Against All Ungodliness (Romans 1:16-32)

For I am not ashamed of the gospel, for it is the power of God for salvation to everyone who believes, to the Jew first and also to the Greek. For in it the righteousness of God is revealed from faith for faith, as it is written, “The righteous shall live by faith.” For the wrath of God is revealed from heaven against all ungodliness and unrighteousness of men, who by their unrighteousness suppress the truth (16-18).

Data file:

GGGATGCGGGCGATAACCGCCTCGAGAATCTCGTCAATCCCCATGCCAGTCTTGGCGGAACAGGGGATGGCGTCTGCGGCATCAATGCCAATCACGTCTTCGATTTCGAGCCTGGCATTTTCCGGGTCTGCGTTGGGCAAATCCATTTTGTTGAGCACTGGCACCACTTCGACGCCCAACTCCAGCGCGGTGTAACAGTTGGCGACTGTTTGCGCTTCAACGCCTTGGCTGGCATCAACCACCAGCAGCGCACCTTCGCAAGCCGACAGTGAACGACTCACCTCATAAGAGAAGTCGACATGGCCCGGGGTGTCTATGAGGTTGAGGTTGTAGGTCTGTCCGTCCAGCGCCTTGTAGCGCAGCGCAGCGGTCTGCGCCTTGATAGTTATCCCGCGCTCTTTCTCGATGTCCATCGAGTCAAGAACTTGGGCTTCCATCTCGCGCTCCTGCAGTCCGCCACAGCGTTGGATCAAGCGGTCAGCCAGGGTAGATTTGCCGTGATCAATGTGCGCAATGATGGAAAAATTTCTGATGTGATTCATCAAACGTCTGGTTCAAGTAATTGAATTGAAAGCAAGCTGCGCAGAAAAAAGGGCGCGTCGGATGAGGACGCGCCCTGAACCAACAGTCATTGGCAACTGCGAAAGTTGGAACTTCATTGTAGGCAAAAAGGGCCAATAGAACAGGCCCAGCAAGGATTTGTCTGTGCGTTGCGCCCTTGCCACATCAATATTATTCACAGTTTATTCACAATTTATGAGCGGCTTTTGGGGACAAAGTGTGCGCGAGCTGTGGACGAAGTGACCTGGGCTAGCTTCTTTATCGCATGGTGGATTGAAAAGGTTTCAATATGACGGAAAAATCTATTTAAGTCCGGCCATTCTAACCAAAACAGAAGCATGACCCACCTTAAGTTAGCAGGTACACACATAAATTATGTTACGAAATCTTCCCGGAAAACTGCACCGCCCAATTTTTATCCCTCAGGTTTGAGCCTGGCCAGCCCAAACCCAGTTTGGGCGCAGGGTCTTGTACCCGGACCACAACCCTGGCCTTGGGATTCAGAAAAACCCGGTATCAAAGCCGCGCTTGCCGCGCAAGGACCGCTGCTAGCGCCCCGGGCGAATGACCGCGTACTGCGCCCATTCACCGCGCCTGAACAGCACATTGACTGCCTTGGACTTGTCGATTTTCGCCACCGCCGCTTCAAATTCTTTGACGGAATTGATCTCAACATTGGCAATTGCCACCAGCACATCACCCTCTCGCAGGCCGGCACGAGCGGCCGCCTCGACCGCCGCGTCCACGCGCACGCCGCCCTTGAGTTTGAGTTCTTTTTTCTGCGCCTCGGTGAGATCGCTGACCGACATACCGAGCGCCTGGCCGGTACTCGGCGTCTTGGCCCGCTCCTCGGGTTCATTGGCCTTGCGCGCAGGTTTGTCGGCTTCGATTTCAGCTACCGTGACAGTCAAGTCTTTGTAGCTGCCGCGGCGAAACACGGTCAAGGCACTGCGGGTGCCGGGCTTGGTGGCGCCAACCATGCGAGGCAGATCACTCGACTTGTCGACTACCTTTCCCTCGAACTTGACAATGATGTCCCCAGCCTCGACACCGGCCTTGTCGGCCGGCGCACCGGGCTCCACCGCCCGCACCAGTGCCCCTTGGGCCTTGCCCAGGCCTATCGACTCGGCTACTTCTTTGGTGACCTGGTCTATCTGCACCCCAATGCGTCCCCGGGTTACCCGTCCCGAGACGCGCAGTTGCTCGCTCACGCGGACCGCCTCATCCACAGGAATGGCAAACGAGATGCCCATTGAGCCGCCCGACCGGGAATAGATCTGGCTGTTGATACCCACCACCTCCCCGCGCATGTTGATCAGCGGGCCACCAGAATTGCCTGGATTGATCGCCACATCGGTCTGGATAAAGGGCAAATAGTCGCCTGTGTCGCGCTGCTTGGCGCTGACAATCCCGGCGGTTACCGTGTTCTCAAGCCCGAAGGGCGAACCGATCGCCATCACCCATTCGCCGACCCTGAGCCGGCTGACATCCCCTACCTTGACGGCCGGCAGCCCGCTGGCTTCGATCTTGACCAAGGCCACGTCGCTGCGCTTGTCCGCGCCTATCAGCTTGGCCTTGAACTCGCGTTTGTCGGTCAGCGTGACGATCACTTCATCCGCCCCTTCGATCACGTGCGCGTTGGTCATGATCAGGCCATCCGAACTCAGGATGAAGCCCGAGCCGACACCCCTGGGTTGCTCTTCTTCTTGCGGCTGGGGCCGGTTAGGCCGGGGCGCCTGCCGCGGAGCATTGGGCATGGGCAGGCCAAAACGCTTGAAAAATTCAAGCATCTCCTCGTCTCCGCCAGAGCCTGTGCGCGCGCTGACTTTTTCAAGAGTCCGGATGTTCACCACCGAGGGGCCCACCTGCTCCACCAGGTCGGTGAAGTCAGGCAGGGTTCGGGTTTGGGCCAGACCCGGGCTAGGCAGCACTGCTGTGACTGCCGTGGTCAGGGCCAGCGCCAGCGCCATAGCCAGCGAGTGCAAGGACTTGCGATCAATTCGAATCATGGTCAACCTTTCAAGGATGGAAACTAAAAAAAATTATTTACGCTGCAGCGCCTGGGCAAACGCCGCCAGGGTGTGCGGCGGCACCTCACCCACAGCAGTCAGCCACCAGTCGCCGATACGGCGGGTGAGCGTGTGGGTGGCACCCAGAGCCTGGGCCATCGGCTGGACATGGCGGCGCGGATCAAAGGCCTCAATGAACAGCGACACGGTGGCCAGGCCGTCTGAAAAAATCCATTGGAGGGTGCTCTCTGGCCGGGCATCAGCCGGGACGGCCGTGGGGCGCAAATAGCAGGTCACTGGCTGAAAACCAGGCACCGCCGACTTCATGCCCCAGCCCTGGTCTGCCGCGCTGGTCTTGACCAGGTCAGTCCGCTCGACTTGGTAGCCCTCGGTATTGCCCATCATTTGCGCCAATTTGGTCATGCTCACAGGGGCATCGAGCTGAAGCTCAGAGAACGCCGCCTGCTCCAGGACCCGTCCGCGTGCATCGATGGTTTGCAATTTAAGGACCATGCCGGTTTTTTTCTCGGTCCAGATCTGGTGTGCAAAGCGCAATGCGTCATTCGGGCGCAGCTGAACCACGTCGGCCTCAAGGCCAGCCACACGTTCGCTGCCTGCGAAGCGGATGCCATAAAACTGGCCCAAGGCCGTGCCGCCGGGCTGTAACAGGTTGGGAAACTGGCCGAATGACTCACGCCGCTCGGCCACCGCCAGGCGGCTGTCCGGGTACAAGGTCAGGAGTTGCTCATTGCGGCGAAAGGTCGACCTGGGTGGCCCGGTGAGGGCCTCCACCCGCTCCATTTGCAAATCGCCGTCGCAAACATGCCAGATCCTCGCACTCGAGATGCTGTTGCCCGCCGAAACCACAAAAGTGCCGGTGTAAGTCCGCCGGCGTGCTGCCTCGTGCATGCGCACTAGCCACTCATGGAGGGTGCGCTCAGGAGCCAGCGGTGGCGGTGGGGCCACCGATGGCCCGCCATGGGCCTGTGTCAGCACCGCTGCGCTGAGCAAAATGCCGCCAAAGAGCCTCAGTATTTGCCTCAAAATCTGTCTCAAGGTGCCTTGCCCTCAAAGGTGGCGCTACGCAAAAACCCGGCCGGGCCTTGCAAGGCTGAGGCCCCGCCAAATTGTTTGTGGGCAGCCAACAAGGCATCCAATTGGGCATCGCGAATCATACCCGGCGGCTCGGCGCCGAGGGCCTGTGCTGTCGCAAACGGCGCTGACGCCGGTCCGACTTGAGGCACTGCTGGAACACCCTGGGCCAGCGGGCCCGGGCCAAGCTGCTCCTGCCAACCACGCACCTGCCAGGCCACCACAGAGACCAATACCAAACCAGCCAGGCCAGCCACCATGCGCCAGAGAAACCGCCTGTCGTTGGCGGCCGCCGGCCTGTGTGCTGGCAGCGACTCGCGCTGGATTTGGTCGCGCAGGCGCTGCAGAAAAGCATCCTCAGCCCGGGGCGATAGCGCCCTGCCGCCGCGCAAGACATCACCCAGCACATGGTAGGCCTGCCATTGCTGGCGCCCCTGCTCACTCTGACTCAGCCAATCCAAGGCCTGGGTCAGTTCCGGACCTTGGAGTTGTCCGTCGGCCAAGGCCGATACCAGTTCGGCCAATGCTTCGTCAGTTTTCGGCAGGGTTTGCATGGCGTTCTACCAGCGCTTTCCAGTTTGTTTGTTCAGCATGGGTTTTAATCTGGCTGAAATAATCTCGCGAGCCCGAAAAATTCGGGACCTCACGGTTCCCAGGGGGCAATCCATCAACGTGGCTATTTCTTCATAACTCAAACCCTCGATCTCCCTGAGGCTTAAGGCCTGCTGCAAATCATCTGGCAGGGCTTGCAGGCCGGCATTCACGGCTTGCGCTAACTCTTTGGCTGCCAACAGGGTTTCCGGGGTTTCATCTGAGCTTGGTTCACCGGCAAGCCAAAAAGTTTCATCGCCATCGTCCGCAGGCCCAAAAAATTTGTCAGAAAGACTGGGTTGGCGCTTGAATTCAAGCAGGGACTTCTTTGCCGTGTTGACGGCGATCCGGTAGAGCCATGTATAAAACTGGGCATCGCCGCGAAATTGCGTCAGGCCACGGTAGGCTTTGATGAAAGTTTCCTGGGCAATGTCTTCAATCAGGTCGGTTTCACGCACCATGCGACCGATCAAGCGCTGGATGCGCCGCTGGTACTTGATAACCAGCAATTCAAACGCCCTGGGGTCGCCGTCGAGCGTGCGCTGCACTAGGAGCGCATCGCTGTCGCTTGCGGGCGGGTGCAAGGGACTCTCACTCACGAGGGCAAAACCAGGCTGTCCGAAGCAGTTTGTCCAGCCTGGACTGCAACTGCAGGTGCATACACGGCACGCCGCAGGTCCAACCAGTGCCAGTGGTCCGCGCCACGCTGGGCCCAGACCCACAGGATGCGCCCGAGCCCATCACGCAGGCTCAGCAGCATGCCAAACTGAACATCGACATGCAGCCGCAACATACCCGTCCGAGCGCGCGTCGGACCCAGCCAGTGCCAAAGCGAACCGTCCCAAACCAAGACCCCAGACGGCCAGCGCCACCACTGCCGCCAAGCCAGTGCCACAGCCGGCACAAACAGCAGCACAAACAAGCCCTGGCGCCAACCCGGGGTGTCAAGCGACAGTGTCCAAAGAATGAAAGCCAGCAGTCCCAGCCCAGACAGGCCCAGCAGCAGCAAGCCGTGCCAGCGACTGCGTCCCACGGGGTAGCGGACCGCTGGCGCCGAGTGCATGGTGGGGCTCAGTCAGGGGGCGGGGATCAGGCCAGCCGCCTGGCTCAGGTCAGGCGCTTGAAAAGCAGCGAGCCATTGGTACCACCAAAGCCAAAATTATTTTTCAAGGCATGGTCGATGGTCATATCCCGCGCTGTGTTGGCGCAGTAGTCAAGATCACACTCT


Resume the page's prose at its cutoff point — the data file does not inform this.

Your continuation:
It is pretty much all Romans for NT readings in Year A of Lent. This hard reading is nowhere to be found in the Sunday lectionary of the 1979 BCP. Here is one reason why it is so vitally important that we have it: for the Good News to be really good, we need to hear how bad the bad news really is. They were filled with all manner of unrighteousness, evil, covetousness, malice. They are full of envy, murder, strife, deceit, maliciousness. They are gossips, etc. Resist every temptation to distance yourself from the great weight of sin described here by the repeated use of the pronoun they. Yes, Paul is talking in this section about the unrighteousness of non-believers here (as opposed to those in Rome who are loved by God and called to be saints, 1:7), but his references to the lusts of their hearts to impurity and a debased mind must cause us to stand at attention–do they not? Though we are saved, we can never be too far removed from the confession “I still struggle with depravity even now.”  Today, Holy Spirit, let me in this season of Lent, reading Romans, come to grips with the bad news of the unrighteousness of my sin, and the death it deserves, that I might know the [Good News]…the power of salvation to everyone who believes.